Since he purchased the team in 2000 Mark Cuban has been the face and voice of the Dallas Mavericks, even more so than his star forward Dirk Nowitzki. The young dot-com entrepreneur has been brash, outspoken, often controversial and a relentless self-promoter. Now, with the Mavs at the precipice of their first championship, their owner has gone silent.
Cuban represents a new breed of team owners; he’s the embodiment of every sports fan’s dream, the super-fan who became an owner. He ditched the owner’s box for a courtside seat and instead of wearing a suit he sports a skin-tight Mavs t-shirt. He used to join the team huddle at times and always celebrates on the court along with the players after a big win. When he purchased the Mavs Cuban instantly upgraded the facilities in Dallas, including adding a new state of the art locker room which was the envy of every players on every other team, and he solicits suggestions from fans about their viewing experience and the team.
The Pittsburgh native relishes the attention he’s received and was one of the first sports figures to utilize various mediums such as Twitter to promote his team, other business ventures, and of course, himself. He’s always available for interviews – often conducted while on his treadmill – and has grabbed headlines for his forays into other sports, including; attempts to buy a major league baseball team, participation in a WWE wrestling match, funding a study on the feasibility of a playoff system in college football, and working with Vince McMahon to form an MMA organization to compete with UFC. Let’s not forget his short-live stint on ABC’s “Dancing With the Stars.”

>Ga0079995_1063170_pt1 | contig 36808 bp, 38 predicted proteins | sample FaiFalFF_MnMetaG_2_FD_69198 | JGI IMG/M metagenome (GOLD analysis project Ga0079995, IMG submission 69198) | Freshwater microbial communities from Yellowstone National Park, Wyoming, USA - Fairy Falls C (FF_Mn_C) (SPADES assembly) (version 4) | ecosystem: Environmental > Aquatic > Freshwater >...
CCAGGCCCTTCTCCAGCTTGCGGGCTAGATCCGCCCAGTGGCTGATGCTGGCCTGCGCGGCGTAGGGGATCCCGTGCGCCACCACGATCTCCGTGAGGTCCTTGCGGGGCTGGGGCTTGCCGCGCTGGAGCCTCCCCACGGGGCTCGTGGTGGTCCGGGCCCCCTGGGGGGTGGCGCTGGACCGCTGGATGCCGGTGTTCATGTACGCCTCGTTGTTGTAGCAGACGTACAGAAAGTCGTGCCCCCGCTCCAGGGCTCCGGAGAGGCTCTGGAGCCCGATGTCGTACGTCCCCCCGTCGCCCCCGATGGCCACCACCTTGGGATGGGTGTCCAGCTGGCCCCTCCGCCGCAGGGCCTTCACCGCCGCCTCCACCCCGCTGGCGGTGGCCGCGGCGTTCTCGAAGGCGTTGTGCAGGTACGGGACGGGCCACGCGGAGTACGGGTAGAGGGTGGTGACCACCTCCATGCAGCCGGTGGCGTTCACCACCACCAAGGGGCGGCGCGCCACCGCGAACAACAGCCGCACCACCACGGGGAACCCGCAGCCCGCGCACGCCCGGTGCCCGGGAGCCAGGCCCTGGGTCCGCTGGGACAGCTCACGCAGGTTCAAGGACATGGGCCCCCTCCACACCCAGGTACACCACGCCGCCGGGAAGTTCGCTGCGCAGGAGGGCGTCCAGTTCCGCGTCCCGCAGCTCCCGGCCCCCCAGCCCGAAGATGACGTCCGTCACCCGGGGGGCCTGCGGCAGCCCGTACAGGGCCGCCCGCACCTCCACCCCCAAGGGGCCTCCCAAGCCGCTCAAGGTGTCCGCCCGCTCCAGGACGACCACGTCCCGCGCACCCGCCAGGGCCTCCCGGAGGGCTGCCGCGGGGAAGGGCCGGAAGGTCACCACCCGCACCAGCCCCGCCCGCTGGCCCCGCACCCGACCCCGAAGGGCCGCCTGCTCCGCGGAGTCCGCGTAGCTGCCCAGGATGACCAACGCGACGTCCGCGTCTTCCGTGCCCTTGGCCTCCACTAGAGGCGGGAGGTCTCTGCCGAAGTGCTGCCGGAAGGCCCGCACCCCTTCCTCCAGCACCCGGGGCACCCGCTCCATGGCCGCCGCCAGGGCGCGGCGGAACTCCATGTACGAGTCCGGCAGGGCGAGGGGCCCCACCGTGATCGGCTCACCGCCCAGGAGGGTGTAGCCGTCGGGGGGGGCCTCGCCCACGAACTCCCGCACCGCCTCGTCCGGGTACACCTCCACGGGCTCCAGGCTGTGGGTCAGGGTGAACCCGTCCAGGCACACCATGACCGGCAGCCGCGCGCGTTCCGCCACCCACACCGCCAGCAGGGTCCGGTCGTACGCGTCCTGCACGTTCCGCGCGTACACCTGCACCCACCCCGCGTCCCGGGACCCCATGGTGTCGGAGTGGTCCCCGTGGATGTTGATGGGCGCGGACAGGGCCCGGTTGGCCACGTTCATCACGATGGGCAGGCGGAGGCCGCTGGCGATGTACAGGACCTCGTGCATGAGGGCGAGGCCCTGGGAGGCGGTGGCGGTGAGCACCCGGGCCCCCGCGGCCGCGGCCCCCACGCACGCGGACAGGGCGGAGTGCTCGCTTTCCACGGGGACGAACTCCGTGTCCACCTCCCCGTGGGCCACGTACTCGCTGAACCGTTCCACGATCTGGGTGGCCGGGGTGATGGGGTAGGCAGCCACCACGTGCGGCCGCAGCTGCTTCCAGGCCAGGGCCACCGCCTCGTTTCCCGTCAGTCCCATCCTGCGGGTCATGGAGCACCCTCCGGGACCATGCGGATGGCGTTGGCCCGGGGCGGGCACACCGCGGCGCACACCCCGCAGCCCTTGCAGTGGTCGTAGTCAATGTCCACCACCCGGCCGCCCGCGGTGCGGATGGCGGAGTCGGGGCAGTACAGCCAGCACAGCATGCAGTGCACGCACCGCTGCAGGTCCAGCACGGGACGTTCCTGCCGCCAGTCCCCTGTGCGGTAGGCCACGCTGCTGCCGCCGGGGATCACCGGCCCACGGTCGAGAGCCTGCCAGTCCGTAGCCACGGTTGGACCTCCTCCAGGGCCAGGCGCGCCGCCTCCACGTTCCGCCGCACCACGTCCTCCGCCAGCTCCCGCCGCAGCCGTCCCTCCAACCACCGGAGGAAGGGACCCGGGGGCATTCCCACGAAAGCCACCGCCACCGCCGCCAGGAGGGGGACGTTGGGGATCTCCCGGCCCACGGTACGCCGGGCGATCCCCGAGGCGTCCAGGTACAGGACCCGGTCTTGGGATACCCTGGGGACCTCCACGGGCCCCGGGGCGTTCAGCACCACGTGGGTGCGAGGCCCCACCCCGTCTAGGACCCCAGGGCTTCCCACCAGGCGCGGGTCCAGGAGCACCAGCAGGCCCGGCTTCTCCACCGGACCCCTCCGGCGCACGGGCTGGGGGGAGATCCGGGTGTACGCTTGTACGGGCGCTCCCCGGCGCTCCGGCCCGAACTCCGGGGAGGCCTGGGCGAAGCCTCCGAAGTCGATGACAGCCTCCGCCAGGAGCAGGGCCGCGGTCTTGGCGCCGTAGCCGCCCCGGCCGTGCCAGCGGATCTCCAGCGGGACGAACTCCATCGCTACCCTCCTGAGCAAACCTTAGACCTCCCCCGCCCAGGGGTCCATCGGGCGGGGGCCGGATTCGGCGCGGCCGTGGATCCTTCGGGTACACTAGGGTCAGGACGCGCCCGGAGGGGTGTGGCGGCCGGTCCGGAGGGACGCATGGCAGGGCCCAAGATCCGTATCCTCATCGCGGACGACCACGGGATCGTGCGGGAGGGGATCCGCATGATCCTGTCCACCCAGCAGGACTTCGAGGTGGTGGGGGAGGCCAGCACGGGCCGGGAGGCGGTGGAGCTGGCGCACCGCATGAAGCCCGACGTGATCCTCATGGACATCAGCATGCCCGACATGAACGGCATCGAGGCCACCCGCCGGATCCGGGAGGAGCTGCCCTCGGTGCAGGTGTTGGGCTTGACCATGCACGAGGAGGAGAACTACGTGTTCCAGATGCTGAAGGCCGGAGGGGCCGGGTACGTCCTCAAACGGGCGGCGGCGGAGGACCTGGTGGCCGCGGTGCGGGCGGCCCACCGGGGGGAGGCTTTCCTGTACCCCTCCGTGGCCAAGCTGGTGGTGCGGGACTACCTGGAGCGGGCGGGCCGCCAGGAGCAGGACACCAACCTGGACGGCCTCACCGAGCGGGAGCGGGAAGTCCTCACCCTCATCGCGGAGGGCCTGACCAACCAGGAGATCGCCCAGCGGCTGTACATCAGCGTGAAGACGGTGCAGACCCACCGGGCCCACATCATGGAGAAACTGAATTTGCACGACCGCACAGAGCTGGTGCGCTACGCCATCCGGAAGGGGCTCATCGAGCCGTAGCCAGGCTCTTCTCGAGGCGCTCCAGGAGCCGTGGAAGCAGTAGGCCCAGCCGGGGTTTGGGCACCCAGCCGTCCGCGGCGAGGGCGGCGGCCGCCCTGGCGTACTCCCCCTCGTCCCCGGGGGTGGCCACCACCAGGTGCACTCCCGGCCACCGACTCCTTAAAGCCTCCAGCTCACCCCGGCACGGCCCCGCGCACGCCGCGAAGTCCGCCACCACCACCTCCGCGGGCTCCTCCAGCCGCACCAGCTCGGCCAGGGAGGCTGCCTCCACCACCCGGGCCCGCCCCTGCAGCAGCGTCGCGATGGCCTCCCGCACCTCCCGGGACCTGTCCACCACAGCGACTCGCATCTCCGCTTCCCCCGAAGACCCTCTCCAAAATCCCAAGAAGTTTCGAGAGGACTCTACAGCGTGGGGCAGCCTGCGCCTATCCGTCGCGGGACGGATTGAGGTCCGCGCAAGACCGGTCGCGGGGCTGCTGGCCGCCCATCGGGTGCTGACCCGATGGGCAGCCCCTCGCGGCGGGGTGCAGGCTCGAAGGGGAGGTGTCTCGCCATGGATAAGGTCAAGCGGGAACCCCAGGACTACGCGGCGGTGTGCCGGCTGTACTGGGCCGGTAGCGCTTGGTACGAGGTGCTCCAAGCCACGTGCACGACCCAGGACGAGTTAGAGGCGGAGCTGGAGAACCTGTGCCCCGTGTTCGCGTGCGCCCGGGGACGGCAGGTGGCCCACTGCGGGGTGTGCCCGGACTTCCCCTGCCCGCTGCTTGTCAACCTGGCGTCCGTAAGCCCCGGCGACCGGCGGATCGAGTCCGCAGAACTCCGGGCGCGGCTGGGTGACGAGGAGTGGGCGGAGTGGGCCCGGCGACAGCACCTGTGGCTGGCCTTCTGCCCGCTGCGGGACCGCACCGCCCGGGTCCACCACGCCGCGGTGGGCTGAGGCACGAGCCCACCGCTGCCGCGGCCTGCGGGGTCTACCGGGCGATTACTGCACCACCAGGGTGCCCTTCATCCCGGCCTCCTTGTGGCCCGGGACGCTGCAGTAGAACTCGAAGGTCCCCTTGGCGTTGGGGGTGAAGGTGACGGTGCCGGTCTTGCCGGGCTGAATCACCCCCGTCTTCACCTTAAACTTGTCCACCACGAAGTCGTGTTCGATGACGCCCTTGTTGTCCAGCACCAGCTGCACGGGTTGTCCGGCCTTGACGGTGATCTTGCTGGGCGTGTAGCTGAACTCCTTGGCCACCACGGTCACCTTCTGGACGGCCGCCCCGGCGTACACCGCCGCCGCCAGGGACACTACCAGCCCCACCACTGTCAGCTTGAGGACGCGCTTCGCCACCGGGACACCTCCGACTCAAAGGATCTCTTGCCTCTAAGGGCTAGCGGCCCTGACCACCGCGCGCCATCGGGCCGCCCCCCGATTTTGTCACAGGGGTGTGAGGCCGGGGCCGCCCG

The Mavs owner is also notorious for criticizing the officiating, drawing the ire of NBA Commissioner David Stern and receiving fines totaling close to $1.8 million. The last time the Mavs were in the finals, in 2006, against these same Miami Heat, Cuban was fined $250,000 for various comments he made about the officiating after the Mavs Game 5 loss. Earlier in that playoff run, he had to cough up $200,000 for running on the court and confronting an official during a game between the Spurs and Mavs.
So it was confounding when suddenly, without warning or explanation, the Mavs owner went silent after his team’s first round playoff series against the Portland Trailblazers in early May. He still tweets “Lets go Mavs” on game days and can be seen cheering on his team from behind the Mavs bench, but he doesn’t comment on the games or the officiating and has refused to grant any interviews over the past month and a half.
I thought surely, the impassioned owner would have something to say to his old nemesis Phil Jackson after the Mavs swept the two-time defending champions Lakers in the second round. But not a peep. I assumed he wouldn’t be able to hold back from verbally sparring with Dwyane Wade, as he had in the past, or pile on to the barrage of criticism being leveled at LeBron James. But still, not a word.